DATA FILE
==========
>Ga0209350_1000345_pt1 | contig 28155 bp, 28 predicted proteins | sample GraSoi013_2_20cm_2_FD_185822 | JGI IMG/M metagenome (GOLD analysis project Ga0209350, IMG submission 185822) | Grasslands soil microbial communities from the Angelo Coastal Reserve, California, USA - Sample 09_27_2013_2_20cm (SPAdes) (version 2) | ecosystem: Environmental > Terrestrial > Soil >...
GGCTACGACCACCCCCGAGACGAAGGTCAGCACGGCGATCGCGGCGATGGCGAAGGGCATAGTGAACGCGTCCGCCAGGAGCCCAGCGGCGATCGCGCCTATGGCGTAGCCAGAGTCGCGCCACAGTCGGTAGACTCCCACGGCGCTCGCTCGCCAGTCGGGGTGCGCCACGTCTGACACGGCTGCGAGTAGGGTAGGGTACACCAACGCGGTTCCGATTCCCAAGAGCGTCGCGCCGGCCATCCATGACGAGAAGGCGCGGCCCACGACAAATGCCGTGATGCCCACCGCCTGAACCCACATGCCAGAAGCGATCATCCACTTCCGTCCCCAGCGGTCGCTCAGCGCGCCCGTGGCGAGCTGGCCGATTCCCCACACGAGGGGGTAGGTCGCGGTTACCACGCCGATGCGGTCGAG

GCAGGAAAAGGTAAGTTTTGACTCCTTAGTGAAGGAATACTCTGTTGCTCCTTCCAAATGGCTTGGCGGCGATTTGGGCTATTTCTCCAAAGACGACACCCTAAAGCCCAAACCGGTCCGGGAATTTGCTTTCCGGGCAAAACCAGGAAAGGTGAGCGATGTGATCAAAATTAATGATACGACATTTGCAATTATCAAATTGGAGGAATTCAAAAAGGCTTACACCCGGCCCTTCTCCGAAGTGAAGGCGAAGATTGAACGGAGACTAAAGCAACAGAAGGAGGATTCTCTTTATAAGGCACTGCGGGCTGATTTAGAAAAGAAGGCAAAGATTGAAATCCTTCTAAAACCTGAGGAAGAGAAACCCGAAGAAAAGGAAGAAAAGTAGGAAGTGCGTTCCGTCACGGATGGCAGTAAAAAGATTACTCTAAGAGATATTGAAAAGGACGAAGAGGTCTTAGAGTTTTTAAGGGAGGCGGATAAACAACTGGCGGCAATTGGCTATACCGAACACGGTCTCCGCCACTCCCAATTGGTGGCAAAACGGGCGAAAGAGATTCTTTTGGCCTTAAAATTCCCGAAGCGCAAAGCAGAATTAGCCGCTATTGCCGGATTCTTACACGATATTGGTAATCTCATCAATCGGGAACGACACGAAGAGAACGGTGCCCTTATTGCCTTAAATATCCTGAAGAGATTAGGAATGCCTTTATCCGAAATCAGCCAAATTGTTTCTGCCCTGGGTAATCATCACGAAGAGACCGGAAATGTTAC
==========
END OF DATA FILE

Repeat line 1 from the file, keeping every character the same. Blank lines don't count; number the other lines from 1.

>Ga0209350_1000345_pt1 | contig 28155 bp, 28 predicted proteins | sample GraSoi013_2_20cm_2_FD_185822 | JGI IMG/M metagenome (GOLD analysis project Ga0209350, IMG submission 185822) | Grasslands soil microbial communities from the Angelo Coastal Reserve, California, USA - Sample 09_27_2013_2_20cm (SPAdes) (version 2) | ecosystem: Environmental > Terrestrial > Soil >...